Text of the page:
And the conclusion is that for less money a month, I could acquire all that an LCG had to offer and still be able to play a great game. But I told myself that I would only commit to one.

And that lasted for the last year because now I am considering getting into 2 more LCGs, Star Wars and NETrunner. So I have again been doing the math taking into account for my AD. I have not bought either yet because once I do I am all in regardless. This will be a struggle to determine enjoyment versus cost.

Hmmmm, What to do ...

Monday, December 31, 2012

Top Games of 2012

With the end of 2012 imminent, it is time to sum up the games of year. This year saw my collection balloon greatly, mainly due to the fact that I have a local dealer ... err I mean game store ... in the area. I cannot say enough good things about The Giddy Goblin. Great store, Great Owners, Great supply of games, Great group of people who play there. Enough of the love fest and onto my top board games of 2012.

1. Trajan - A Stefan Feld design and  probably one of his best to date. This game has a little of everything game mechanic wise but the belle of the ball is the mancala. It will truly make your head spin trying to figure it out and get it to do what you want. The game is punishing if you make a mistake but yet you are never truly out of the running. This is what I like though, a good and meaty board game which takes several plays to learn and many more to master. Looking forward to playing this a lot more in 2013.

2. Village - In Village, you control one of several families vying for fame in a simple village. This is a worker placement game at its core but with a twist. That twist shows up in how you handle family members. This game comes with 4 generations of one family and as the time track makes one full circuit then a family member must die. Depending on where that family member is on the board, he/she will go in the town records or an unmarked grave. That is where this game becomes great. Not only trying to maximize points through the worker placement but also through managing which family member will die and when is so important. It really feels like you are trying to bring honor and fame to your family.

3. Seasons - In seasons, you are competing against up to 3 other spell slingers to become the best sorcerer in a 3 year competition. How this is done is through rolling dice and collecting mana from the four seasons to power magical items and familiars. However, what really makes this game so great is the card draft at the beginning of the game. You start with 9 cards and keep one then pass the our 8 to the next player. You continue to draft one card at a time until you have 9 cards. Afterwards, you must take the 9 cards and split them into three piles of 3 cards to be used in each of the 3 years. This card draft really does have a way of making every game feel different and for that I am thankful.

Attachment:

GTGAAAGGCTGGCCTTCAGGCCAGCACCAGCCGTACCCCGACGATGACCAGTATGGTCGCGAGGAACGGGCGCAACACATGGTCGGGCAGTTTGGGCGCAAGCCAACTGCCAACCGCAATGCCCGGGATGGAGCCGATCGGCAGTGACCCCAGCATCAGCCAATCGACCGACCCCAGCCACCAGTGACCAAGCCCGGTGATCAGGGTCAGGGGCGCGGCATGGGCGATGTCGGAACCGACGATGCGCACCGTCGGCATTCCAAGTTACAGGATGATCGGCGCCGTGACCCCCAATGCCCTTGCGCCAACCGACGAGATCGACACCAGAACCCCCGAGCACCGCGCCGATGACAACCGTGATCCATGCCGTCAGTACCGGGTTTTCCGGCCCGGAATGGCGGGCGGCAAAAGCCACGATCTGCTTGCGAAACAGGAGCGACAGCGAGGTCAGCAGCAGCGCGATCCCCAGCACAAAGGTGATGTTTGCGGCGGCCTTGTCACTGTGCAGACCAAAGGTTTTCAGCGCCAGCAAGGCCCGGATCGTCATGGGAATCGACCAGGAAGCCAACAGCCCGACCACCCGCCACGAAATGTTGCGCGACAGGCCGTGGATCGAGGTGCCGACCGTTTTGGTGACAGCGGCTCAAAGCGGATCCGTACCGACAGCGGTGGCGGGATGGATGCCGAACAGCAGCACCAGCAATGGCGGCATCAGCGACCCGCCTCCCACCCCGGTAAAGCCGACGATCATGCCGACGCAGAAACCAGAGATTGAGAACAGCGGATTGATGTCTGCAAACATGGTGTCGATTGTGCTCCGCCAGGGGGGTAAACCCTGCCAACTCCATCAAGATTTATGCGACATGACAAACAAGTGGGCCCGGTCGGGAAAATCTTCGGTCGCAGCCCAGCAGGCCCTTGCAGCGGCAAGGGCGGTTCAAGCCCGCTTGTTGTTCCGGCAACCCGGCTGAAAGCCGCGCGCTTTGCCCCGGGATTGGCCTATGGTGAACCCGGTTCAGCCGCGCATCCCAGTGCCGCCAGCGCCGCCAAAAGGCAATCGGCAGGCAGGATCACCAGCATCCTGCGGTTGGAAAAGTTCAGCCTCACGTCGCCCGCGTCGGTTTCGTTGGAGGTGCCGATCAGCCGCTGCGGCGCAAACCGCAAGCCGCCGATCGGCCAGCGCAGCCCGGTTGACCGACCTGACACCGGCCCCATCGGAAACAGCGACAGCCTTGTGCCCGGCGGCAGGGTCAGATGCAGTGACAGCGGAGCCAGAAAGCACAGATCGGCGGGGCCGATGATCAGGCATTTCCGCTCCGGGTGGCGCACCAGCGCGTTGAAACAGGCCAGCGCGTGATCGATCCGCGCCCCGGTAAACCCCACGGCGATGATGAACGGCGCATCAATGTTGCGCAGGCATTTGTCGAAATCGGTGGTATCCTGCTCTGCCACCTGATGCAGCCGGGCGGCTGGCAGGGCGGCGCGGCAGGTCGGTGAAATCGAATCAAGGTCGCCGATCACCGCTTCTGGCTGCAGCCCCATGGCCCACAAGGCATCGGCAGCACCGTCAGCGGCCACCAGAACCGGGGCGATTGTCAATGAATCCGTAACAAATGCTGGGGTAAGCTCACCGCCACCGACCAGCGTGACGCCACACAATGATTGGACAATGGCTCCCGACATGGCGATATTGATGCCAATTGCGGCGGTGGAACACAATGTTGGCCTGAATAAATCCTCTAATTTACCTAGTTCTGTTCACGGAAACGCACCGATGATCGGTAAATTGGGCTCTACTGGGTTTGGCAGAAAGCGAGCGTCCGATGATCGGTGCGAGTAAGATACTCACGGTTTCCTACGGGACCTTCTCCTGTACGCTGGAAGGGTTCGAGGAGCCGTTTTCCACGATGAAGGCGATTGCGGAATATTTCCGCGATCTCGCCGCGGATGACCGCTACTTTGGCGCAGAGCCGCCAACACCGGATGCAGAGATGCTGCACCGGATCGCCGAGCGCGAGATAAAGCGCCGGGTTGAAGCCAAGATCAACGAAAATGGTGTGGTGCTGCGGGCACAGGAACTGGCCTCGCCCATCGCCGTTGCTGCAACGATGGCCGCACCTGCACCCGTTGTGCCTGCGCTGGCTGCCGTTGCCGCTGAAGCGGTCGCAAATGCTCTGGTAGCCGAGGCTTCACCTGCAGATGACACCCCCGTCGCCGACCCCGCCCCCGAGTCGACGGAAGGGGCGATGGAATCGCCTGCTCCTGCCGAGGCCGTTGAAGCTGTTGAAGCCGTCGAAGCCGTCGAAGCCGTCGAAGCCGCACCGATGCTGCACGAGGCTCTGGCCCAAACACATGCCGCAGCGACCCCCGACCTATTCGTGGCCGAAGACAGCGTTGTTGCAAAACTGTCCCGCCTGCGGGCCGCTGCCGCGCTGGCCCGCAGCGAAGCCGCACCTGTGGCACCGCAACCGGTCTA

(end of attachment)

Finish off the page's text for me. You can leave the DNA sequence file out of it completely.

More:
4. Eclipse - Eclipse is an economics game hidden behind an space exploration/extermination theme. It is simple in its design and elegant in it play. It is big and epic and sits lots of people. On the the downside, it needs a very big table to play 6 players and it does bog down towards the end. However, with experienced players who try to plan when waiting for there turn this game really does shine.

5. Mice and Mystics - I bought this game because of the promise. That promise was a co-operative game with a narrative story arc centering around a prince and his cohorts turned into Mice to escape the evil spreading through the castle. This game has not disappointed. It comes with two books, a rulebook and a storybook containing all the scenarios. The kids and I have only played twice but we are looking forward to playing through the entire story in 2013. Hopefully, another story will be released in the new year as well.

As for 2013, I am looking forward to 2 new games from Stefan Feld (Rialto and Bora Bora), Suburbia (a city building tile laying game a la Simcity), Terra Mystica and Tzolk'in: The Mayan Calendar. And those are just the ones from late 2012 or early 2013. Add on top of that a road trip to Gen Con in August and 2013 is shaping up to be a great year.

Hope to see you at the table in 2013!